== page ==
MUSIC FLICKS: Wayne’s World

MUSIC FLICKS:  Wayne’s World (photo)

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Last week, Lips and Rob, of the underappreciated–yet highly influential–metal band, Anvil, got their day in the spotlight when the documentary, Anvil! The Story of Anvil, received rave reviews from various media outlets (the movie may also help score them a record deal). The last time two jean-jacket-wearin’, hard-rock-lovin’ buddies received this much attention from the world of film and music was back in 1992, when Wayne and Garth (Mike Myers and Dana Carvey) captured the heart of heavy metal in Wayne’s World, which I still believe is one of the greatest movies about music ever made.

Ever since I started taking a look at current and past “music flicks,” I wanted to include this film, because like The Blues Brothers or This Is Spinal Tap, Wayne’s World became a measuring stick for all music movies that followed; which says a lot, considering the characters of Wayne and Garth aren’t even in a band.

We can argue for hours, but Wayne’s World’s car-sing-a-long to “Bohemian Rhapsody” is my all-time favorite scene in a music movie. It perfectly captures a Friday night in any-town America. Not to take anything away from Queen, but even kids who never saw Wayne’s World will bang their heads–ala Wayne and Garth style–during the song’s breakdown. That’s some pop cultural power!

Wayne’s World works so well as a music movie, because instead of taking us of into the lives of rock and roll stars, it gives us the perspective of a group of diehard rock and roll fans–and who can’t relate to that? The subtle rock music references throughout the movie are genius, everything from the conversation Wayne and a doorman (played by Meatloaf) have about a group called The Shitty Beatles, to the would-you-still-love-me? Ravi Shankar and Elvis scenarios, to the greedy businessmen, to the joy of flashing a backstage pass, to the roll-your-eyes service you usually receive at a music store (and we can’t forget about the “No Stairway To Heaven” sign either; a brilliant jab at the choice riff heard at guitar shops around the world).

Instead of just tackling music for an hour-and-a-half, Wayne’s World also takes us into the hang-out lives of Wayne, Garth, and their burnout buddies. I grew up in the same neighborhood as a bunch of metal-worshipping headbangers, and I can tell you that they did a lot more than sew Metallica patches on the back of their jean jackets. Like Wayne and Garth, they also enjoyed chasing girls, spewing into Dixie cups, hanging out at their favorite eatery, and playing street hockey–that’s right, not roller hockey, street hockey.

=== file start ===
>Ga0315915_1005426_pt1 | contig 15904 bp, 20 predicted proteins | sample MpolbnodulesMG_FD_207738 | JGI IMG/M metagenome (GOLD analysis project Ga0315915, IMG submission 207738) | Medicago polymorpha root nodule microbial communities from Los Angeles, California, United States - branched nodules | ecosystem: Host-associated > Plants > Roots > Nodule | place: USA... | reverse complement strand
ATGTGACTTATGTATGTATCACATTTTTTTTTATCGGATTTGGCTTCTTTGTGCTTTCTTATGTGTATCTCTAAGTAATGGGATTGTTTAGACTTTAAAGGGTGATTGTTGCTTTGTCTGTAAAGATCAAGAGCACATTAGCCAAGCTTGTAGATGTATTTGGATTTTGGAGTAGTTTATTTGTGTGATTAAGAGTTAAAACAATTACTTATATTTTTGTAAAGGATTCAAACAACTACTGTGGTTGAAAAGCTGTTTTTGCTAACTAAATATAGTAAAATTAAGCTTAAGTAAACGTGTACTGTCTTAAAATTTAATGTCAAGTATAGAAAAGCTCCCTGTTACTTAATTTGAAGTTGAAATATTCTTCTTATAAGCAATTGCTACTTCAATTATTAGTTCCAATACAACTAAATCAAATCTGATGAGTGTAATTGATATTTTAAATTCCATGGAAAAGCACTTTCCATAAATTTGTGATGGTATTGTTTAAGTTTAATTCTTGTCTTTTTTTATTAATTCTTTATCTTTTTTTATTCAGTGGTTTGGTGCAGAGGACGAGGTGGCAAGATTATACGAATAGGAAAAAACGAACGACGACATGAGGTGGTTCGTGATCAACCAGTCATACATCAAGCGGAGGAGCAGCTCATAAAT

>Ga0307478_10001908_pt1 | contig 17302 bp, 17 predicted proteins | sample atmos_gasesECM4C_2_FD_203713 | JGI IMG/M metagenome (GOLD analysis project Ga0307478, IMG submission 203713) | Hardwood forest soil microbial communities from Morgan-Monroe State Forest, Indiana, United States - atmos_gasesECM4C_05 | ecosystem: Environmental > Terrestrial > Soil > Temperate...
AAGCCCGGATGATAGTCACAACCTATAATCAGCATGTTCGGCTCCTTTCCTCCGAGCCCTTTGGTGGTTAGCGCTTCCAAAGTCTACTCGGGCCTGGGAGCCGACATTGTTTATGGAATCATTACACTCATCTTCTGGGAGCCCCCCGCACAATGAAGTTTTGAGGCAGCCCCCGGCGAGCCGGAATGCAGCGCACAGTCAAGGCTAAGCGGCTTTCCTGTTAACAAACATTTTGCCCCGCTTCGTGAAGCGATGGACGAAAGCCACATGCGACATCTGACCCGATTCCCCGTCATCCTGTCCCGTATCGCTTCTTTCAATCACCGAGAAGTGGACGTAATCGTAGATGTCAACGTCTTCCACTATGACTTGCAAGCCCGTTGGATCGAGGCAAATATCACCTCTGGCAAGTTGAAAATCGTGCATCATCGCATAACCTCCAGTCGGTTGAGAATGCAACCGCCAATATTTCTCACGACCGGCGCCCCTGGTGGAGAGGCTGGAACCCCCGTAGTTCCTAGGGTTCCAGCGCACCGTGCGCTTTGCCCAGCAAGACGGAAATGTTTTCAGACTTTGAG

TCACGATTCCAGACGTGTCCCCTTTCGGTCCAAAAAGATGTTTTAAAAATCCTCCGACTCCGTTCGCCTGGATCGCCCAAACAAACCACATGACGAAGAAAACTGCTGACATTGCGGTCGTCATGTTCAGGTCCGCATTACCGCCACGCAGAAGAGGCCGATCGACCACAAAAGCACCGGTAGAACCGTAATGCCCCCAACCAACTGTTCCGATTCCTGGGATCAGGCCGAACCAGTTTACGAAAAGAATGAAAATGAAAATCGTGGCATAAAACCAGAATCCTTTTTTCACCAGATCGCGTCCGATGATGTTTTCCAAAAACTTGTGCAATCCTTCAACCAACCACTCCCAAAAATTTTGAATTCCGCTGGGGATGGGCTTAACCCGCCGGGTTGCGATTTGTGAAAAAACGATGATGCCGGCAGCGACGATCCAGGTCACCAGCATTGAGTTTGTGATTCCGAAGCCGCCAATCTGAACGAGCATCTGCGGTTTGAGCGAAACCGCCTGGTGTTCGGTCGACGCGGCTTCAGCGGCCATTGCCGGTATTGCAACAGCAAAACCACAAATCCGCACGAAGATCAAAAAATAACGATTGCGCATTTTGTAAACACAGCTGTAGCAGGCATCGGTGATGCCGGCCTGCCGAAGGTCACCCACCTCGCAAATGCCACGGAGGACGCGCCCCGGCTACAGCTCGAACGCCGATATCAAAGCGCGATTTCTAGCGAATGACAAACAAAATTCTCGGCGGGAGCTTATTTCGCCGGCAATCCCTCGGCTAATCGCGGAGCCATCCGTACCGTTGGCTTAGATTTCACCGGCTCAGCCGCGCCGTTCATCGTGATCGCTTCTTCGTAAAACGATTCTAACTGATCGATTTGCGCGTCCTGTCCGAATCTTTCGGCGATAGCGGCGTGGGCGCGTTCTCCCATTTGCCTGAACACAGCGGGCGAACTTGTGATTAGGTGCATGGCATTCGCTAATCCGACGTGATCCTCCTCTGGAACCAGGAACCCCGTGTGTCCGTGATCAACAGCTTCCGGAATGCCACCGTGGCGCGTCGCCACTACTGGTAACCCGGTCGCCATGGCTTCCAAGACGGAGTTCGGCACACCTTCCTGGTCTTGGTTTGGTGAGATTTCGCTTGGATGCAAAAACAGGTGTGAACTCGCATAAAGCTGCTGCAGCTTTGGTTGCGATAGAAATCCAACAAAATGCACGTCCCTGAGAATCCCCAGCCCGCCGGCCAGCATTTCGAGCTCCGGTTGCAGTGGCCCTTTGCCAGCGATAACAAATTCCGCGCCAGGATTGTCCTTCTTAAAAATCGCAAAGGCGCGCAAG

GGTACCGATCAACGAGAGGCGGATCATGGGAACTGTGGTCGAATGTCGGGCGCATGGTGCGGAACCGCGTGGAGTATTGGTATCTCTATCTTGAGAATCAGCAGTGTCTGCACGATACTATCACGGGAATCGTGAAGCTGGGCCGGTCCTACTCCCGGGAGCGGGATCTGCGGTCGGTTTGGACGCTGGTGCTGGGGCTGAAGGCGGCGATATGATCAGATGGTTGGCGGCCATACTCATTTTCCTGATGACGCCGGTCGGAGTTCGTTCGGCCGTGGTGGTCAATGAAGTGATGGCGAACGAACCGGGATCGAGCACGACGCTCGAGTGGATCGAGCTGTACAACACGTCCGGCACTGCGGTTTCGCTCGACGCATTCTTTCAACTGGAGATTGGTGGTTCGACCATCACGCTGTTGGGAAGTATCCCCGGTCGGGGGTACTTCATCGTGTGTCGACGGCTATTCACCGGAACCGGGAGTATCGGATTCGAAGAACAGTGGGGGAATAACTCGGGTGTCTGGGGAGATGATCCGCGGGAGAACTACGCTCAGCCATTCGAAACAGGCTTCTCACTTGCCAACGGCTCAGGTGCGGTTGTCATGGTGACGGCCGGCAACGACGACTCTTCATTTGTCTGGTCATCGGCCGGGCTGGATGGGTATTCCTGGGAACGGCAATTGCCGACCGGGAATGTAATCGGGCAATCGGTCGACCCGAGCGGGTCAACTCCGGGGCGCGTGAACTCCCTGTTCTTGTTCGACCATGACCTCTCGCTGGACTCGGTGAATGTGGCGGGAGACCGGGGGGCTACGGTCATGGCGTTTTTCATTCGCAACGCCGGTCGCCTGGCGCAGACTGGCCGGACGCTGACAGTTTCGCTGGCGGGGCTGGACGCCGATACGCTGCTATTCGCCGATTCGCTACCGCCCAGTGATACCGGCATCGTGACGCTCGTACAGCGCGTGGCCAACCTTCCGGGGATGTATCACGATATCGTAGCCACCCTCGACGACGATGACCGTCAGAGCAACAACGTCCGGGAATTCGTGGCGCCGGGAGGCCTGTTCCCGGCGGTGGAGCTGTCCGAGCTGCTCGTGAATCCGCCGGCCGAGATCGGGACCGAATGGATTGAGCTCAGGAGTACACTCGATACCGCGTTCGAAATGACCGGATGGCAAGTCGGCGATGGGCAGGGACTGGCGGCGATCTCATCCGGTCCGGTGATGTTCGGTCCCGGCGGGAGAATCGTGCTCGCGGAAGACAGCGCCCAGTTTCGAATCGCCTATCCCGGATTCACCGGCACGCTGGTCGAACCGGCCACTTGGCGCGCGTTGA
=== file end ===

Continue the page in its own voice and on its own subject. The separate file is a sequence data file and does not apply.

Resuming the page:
Besides forever altering the way we listen to Queen’s “Bohemain Rhapsody,” Wayne’s World also put its unique stamp on Jimi Hendrix’s “Foxy Lady” and Gary Wright’s “Dream Weaver.” I don’t know about you, but whenever I hear “Foxy Lady” I’m always tempted to throw the fox ears behind my head.

One of the funniest moments in the film–a moment that revealed heavy metal’s sense of humor–was the scene where Wayne and Garth are backstage at an Alice Cooper concert. Before Ozzy Osbourne sang with Miss Piggy or Metallica was blowing up houses in video game commercials, a deadpan Alice Cooper delivered the most eloquent lines a musician has ever spoken about the city of Milwaukee: It’s pronounced milly-wa-kay, which is Algonquin for the “good land.”

Wayne’s World was not the first or last time a blonde and brunette burnout duo etched themselves in our pop culture memory. Bill and Ted came before and Beavis and Butthead followed, but in many ways Wayne’s World was the swan song for the burnout culture–a group of kids that I don’t think even exist anymore in the hierarchy of high school social classes. In 1992, the big rock that Wayne and Garth loved was losing its stronghold to up-and-coming grunge and alternative bands. Jean jackets gave way to cardigan sweaters, and guitar solos were being replaced by blasts of feedback.

Besides being one the most quotable and hilarious movies from the 90’s (whether you have a clever or sophomoric sense of humor), Wayne’s World is also a perfect time capsule of the period in music right before things changed for good. But who knows? Maybe if Anvil’s Lips and Rob have their way, kids will be finger-tapping on their flying-V guitars and banging their mulletheads again–just like their parents did some 20 years ago. Party on Lips! Party on Rob!


New Nasty

Whips, Chains and Hand Sanitizer

Turn On The Full Season Of Neurotica At IFC's Comedy Crib

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Jenny Jaffe has a lot going on: She’s writing for Disney’s upcoming Big Hero 6: The Series, developing comedy projects with pals at Devastator Press, and she’s straddling the line between S&M and OCD as the creator and star of the sexyish new series Neurotica, which has just made its debut on IFC’s Comedy Crib. Jenny gave us some extremely intimate insight into what makes Neurotica (safely) sizzle…


IFC: How would you describe Neurotica to a fancy network executive you met in an elevator?

Jenny: Neurotica is about a plucky Dominatrix with OCD trying to save her small-town dungeon. 

IFC: How would you describe Neurotica to a drunk friend of a friend you met in a bar?